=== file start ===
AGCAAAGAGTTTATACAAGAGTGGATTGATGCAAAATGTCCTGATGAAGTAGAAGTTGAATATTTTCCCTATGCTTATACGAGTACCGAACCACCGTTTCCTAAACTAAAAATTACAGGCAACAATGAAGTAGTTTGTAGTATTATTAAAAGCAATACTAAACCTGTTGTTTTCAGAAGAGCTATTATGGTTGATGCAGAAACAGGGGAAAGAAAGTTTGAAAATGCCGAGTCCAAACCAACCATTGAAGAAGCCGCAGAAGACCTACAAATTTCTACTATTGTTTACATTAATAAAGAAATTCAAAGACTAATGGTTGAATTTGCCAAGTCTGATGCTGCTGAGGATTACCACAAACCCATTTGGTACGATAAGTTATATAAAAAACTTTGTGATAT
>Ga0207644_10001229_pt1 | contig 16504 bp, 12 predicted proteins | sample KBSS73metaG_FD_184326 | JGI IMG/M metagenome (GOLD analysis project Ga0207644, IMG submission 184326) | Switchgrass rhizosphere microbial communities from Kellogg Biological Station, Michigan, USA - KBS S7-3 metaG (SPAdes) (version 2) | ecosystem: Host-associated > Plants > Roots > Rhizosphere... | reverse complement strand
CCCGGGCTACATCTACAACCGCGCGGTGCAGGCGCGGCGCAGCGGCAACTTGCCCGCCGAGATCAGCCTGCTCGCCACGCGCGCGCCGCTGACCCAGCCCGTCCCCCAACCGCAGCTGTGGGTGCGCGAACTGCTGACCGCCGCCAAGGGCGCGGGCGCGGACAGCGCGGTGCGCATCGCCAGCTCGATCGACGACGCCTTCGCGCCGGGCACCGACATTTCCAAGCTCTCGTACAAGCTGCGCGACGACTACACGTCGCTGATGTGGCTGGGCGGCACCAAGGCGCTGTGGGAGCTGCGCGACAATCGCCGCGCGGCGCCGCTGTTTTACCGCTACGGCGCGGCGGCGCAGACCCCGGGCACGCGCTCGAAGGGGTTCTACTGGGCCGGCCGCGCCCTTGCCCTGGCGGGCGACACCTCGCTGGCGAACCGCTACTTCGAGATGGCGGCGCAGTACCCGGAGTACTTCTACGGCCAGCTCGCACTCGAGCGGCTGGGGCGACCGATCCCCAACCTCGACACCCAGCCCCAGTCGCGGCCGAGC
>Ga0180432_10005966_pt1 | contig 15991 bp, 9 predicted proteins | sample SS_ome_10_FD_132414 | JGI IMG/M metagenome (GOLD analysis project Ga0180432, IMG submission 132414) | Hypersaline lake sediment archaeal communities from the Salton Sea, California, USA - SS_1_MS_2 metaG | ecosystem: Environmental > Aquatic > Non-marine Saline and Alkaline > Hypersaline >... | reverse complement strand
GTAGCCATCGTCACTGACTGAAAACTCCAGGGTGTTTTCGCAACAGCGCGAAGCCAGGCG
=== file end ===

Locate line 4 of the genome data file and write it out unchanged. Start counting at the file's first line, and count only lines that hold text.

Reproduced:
>Ga0180432_10005966_pt1 | contig 15991 bp, 9 predicted proteins | sample SS_ome_10_FD_132414 | JGI IMG/M metagenome (GOLD analysis project Ga0180432, IMG submission 132414) | Hypersaline lake sediment archaeal communities from the Salton Sea, California, USA - SS_1_MS_2 metaG | ecosystem: Environmental > Aquatic > Non-marine Saline and Alkaline > Hypersaline >... | reverse complement strand